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Asian stocks mixed even as SP 500 nears new record high

Asian stocks are taking their cues from the mixed close in US stocks, with the S&P 500 just 16 points or 0.5 percent away from a new all-time record close. The ongoing earnings season has given equities another leg up , even as global uncertainties persist. Despite some bellwether companies missing estimates, many of the reported results show US companies faring better than expected amidst global trade tensions and the downward pressures on the world’s economy. However, noting that the downside risks are still on the table, markets may not be fully comfortable with diving head first into riskier assets, until there is greater certainty surrounding the US-China trade conflict and Brexit.

UK election adds to political risks surrounding Sterling

GBPUSD dipped below 1.28 before paring losses but is still currently weaker against most G10 and Asian currencies. Although the October 31 deadline is set to be a mere footnote in this longstanding Brexit saga, the Pound will remain sensitive to any political developments either out of Westminster or Brussels.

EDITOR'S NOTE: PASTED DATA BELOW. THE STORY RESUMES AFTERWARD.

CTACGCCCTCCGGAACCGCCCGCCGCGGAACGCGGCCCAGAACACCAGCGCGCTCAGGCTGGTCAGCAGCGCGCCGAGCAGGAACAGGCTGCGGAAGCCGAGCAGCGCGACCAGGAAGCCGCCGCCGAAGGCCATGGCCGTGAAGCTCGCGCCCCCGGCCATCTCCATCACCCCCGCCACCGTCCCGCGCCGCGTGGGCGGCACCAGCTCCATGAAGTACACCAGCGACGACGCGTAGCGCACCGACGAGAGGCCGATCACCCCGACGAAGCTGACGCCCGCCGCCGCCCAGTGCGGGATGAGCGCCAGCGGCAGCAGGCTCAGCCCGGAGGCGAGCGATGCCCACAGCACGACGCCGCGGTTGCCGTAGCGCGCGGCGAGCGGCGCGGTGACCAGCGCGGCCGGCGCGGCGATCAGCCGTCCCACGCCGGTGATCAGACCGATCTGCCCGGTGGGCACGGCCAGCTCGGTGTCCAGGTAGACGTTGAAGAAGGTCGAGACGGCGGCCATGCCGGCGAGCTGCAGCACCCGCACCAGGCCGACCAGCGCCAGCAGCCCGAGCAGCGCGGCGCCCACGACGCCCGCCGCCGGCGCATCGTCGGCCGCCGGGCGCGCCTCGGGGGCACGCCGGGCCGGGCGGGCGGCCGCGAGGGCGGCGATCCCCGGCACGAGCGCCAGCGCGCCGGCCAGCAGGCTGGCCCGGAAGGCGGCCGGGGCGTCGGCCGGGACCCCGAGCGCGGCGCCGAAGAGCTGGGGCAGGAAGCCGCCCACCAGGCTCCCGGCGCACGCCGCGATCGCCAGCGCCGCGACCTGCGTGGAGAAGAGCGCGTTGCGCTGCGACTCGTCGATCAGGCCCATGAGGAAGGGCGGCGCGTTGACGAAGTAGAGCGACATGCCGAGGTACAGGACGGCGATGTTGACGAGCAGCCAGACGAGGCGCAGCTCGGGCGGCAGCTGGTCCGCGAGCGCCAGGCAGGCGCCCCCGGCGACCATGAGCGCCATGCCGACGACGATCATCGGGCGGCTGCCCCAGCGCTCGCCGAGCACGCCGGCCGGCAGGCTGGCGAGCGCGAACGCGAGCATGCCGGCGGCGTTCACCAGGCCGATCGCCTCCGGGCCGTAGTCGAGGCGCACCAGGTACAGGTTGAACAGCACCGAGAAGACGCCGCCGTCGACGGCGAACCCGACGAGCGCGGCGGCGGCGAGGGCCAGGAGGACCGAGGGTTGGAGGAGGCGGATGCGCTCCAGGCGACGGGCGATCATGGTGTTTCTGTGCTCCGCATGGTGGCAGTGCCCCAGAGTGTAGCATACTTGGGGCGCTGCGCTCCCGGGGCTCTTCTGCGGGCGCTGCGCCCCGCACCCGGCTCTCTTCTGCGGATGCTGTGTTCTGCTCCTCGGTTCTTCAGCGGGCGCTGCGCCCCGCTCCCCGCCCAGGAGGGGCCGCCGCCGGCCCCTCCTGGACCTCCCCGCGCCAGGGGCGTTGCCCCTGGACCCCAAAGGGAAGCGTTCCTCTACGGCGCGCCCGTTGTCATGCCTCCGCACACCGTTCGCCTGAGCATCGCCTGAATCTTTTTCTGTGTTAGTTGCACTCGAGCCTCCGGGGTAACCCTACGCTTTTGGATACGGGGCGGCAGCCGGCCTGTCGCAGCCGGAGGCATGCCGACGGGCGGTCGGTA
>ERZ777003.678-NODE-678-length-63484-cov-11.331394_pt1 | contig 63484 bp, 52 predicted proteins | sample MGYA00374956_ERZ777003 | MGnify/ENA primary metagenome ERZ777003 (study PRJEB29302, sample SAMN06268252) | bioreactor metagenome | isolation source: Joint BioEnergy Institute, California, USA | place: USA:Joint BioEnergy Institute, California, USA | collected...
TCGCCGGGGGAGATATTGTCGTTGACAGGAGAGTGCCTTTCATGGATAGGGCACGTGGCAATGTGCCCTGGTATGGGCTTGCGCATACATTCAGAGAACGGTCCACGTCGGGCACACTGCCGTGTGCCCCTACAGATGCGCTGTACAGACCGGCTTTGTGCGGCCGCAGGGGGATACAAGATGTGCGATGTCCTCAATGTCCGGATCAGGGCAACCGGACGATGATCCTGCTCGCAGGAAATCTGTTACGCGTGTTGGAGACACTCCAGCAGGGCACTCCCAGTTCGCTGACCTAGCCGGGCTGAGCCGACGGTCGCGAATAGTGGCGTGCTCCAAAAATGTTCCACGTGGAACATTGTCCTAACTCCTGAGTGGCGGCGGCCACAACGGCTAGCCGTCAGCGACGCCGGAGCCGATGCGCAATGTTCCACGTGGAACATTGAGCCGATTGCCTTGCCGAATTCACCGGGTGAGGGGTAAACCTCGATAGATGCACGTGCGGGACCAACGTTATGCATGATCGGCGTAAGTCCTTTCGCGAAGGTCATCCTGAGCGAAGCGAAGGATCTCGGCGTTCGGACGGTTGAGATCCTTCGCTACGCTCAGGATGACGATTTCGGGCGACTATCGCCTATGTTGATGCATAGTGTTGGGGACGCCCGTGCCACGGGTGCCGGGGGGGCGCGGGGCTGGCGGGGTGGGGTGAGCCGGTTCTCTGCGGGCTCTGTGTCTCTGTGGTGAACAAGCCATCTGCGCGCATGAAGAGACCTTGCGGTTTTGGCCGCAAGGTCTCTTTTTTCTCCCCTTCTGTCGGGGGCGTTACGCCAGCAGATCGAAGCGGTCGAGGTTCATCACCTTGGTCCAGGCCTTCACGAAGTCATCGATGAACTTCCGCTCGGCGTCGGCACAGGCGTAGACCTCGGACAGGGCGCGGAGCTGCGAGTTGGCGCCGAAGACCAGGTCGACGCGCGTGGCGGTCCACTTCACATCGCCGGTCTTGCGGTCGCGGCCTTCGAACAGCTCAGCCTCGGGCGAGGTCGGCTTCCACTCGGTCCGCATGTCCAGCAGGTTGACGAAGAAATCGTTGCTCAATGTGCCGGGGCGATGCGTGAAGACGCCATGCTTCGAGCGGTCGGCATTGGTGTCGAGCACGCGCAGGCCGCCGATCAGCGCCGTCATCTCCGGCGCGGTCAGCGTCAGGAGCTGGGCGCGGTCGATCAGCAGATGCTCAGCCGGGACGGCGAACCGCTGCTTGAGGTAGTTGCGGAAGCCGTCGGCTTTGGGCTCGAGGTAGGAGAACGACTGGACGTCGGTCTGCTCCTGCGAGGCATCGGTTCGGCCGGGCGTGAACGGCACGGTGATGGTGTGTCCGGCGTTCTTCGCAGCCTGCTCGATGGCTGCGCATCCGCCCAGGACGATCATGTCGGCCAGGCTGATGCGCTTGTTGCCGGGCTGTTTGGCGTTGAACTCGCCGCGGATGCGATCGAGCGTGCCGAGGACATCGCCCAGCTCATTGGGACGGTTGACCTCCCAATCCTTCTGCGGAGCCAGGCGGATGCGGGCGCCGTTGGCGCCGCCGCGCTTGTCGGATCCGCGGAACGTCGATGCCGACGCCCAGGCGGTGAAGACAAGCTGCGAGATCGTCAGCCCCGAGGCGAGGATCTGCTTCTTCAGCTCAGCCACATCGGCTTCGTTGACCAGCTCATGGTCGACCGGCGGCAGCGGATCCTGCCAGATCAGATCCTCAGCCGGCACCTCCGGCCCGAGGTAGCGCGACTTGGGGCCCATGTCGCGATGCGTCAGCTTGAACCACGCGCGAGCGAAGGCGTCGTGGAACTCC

Given calls for a UK election, this adds another layer of political risk to Sterling’s outlook. Since surging about 6.5 percent to breach the 1.30 level, GBPUSD has moderated as markets question the justification for keeping the Pound elevated. Still, at least investors can draw relief from the diminished chances of a no-deal Brexit, which puts a sturdier floor below the Pound.

Policy continuity, economic pressures muddy Euro outlook

EURUSD is hovering just above the 1.11 psychological level, after the European Central Bank decided to keep its policy settings unchanged at Mario Draghi’s final meeting at the helm. With new President Lagarde taking up the reigns next Friday, policy continuity is set to frame investors’ outlook at the central bank, with the Eurozone economy still contending with subdued economic growth.

Germany’s manufacturing slump, as evidenced further by yesterday’s IHS Markit manufacturing PMI, continues to be a drag on the EU economy. Unless policymakers step in with substantial fiscal stimulus measures, barring a rapid dissipation of external headwinds, the outlook for the economy and the bloc’s currency remains tilted to the downside.

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